recognize him, and at last gave the order for
his removal from the floor. He has sent his
resignation to the Governor of Virginia.
His wife and daughter witnessed the in
cident. ISrECIAL TBLKOBAK TO THE DISPATCH.!
Washington, March 3. The usuaUy
dignified Senate Chamher was this evening
the scene of a highly exciting disturbance,
which ended in the forcible expulsion of
Mr. Biddleberger from the floor, and .his
resignation as Senator from Virginia.
The saddest feature of the disgraceful inci
dent did not become known until sometime
after the Senator was led from the cham
ber. As the Sergeant-at-Arms was executing
the command of the presiding officer, a
scream was heard in the galleries. A lady
had fainted, and another younger lady had
to be assisted while the screamer was being
carried from the galleries. Later it was
discovered that the ladies were tbe wife and
daughter ot the Senator, who had come on
for the inauguration, and had come to the
Senate gallery to witness with pride the
participation of the husband and father in
the august closing proceedings of the
A FETJITLESS EFFOKT.
As is weil known, the- Senator has for
several days been endeavoring to secure an
exeentive session for the consideration of
the nomination of Commissioner Webb,
the District of Columbia, to succeed
self, but has not been as successful as he de
sired. His action in this matter was in op
position to the policy of the Eepnhlican'
caucus.and his course gave great concern to
the members of that party.
Up to to-night they have been able to cot '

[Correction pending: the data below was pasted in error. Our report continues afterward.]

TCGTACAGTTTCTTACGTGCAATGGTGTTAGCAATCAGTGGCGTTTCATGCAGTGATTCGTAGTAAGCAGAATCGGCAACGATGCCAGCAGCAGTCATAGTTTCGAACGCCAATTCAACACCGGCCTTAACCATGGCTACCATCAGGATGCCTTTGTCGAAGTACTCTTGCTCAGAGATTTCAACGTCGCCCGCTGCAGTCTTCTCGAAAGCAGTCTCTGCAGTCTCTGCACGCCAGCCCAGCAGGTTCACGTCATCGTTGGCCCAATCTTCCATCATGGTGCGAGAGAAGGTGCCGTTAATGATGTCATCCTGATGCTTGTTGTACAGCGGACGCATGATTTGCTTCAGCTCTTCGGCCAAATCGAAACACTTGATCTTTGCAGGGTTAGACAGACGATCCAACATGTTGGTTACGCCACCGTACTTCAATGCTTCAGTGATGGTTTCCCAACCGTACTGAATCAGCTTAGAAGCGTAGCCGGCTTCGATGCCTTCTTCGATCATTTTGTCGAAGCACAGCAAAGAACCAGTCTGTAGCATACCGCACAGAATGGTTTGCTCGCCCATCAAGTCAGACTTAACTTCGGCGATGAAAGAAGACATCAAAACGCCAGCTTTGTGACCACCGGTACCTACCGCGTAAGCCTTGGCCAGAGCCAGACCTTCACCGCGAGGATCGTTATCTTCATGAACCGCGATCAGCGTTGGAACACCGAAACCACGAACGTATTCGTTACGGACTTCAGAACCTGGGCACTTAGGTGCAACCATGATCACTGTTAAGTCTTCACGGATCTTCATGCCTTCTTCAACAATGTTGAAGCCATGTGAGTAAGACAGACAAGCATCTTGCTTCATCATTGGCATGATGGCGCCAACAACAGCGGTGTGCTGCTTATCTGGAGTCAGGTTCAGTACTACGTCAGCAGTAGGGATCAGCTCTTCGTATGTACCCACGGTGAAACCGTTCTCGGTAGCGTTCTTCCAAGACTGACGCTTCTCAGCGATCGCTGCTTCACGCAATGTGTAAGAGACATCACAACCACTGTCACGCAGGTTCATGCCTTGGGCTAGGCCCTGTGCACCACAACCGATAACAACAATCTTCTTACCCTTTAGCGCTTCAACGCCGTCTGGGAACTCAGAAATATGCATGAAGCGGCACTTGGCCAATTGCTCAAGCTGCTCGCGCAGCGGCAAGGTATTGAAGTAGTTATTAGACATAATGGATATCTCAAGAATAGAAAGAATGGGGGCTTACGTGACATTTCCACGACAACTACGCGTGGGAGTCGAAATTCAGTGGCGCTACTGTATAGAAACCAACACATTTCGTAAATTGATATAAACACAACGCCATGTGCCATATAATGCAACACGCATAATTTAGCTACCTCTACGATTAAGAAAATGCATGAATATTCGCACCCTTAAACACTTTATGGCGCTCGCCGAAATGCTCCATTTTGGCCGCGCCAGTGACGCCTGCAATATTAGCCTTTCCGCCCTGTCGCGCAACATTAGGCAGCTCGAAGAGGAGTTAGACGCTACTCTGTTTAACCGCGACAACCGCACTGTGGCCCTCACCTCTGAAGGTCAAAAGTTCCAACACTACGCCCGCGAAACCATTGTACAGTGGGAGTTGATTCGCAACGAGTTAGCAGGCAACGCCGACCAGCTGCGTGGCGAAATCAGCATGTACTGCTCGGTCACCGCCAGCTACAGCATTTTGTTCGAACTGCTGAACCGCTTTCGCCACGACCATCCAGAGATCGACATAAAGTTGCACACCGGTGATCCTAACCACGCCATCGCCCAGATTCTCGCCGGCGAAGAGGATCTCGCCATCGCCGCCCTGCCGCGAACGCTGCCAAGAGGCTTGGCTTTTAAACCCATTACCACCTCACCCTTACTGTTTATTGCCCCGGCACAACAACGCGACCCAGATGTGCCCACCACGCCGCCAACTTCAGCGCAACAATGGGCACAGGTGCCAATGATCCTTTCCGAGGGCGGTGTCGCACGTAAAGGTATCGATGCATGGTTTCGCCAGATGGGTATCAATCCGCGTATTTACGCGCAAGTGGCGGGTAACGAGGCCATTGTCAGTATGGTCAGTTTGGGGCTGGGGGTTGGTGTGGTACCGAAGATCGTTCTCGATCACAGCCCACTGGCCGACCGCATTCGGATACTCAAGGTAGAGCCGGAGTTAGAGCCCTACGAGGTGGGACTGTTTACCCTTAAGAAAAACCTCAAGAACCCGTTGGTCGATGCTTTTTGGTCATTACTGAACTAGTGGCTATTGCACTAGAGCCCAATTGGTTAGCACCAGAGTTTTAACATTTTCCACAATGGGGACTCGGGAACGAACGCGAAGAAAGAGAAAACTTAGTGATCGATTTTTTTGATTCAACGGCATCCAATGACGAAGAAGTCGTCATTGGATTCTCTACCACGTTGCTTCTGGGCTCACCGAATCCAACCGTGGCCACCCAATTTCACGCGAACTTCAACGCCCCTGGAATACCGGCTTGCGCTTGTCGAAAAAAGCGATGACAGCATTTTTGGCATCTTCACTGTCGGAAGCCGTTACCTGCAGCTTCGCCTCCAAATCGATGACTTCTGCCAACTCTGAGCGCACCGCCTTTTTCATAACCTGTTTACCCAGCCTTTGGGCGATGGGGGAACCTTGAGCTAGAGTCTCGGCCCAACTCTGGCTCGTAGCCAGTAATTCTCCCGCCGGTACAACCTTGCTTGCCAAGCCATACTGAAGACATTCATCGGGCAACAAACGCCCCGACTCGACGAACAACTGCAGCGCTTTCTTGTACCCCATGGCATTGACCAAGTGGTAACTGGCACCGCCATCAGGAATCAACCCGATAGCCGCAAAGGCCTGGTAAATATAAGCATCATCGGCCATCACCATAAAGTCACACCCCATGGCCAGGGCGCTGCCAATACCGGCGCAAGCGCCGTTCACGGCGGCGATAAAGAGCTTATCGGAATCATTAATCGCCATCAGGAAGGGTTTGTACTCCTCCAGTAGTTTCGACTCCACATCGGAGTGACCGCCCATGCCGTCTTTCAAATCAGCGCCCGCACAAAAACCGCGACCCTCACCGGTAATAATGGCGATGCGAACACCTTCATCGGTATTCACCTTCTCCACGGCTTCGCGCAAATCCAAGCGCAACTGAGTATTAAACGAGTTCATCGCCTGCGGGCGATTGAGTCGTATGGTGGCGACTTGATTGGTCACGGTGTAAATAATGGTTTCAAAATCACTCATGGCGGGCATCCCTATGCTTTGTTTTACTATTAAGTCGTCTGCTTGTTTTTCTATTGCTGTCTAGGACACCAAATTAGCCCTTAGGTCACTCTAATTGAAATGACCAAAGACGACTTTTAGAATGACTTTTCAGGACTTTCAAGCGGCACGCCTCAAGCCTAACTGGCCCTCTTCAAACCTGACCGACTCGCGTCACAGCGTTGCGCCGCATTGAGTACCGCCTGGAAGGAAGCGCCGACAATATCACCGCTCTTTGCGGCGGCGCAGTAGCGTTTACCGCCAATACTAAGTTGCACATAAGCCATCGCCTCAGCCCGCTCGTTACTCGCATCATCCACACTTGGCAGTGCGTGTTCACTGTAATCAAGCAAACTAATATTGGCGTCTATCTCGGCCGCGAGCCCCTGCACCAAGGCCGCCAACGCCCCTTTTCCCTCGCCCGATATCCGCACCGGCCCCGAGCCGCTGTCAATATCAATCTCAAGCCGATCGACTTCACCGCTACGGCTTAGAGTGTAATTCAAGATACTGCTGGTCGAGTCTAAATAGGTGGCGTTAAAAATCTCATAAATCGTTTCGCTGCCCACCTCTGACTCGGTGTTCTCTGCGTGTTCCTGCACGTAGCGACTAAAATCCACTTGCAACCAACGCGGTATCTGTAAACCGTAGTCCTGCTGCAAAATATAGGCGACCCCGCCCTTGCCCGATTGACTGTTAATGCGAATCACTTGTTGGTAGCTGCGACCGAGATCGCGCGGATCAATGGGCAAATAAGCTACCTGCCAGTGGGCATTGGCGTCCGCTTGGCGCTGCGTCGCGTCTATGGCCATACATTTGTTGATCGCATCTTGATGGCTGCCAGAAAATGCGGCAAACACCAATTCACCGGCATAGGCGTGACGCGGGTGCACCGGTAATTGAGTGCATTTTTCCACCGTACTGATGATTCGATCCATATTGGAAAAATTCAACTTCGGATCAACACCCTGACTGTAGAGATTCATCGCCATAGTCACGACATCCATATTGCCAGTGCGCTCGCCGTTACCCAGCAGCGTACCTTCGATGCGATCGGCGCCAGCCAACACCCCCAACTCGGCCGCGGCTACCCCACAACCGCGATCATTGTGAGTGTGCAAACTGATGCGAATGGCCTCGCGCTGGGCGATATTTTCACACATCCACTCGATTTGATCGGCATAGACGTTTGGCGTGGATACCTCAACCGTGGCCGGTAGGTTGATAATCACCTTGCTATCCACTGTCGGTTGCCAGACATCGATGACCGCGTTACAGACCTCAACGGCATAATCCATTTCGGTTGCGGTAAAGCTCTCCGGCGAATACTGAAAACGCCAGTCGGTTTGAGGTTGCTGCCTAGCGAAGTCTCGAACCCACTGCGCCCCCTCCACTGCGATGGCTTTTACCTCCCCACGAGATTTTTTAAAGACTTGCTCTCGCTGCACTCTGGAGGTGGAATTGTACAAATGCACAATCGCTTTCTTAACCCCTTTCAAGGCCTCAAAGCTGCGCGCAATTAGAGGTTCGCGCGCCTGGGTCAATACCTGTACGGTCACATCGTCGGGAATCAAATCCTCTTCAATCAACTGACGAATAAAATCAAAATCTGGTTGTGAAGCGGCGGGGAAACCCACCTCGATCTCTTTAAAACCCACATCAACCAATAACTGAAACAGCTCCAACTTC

trol the matter by various parliamentary pre
texts and technicalities, but it had reached
such a point that the only way in which
the nomination could be defeated, except by
direct rejection, which the Democrats did
not want for obVlous reasons to permit, waj
to talk it .to death, and that would occupy
too much valuable time. So when the Sen
ate reconvened this evening after tne uay'f
--- 41-m-u. moo a doai nn iliA litrt nf tfie
Benublieaniiio avoid, no xecntye session,?
&, TWV 'RMiTraSrrfRr: whose condition
was as bad from a total abstinence pointof
view as it Has Deen at anytime in uis omciai
life, was determined to push his motion for
an executive session,
INGA1I.S ON HI3 DIGNITY.
His efforts in this direction were ignored by
President Pro Tem Ingalls until they could
no longer be so treated, and then, when the
motion was maae ana pui, rresiaem xngans
declared it lost. This was not satisfactory
to Mr. Biddleberger, who continued his
interruptions of business. Finally the
Chair informed him he would not be recog
nized further. This statement delivered
before the occupants of crowded galleries,
who had been moved to laughter at the
failure of the Virginia Senator to se
cure an executive session seemed to stun
him and he left the chamber. That he
would proceed in the manner he did to
express his feelings toward the Presi
dent no one imagined; and when he
returned a few minutes later, again inter
rupting the pending business to announce
that he had telegraphed to Governor Lee his
resignation for the remaining 15 hours of
his term of office, because a Bepublican Sena
tor from Virginia could not obtain recogni
tion from the Chair, a genuine sensation
was created in the chamber, both on the
floor and in the galleries.
This rapidly rose to excitement when
under the continued interjections by the
irate Senator and his attempts to speak,
the presiding officer ordered the Sergeant-at-Arms
to arrest him.
TAKEN FEOSI THE BOOM.
Mr. Biddleberger's appeal to be judged
by the Senate whether or not he had
violated any rule of the body was
unheeded, and Colonel Canaday pro
ceeded to execute the orders of the
Senate. He took hold of. .Mr. Biddle
uerger's coat lappel and the Senator grasped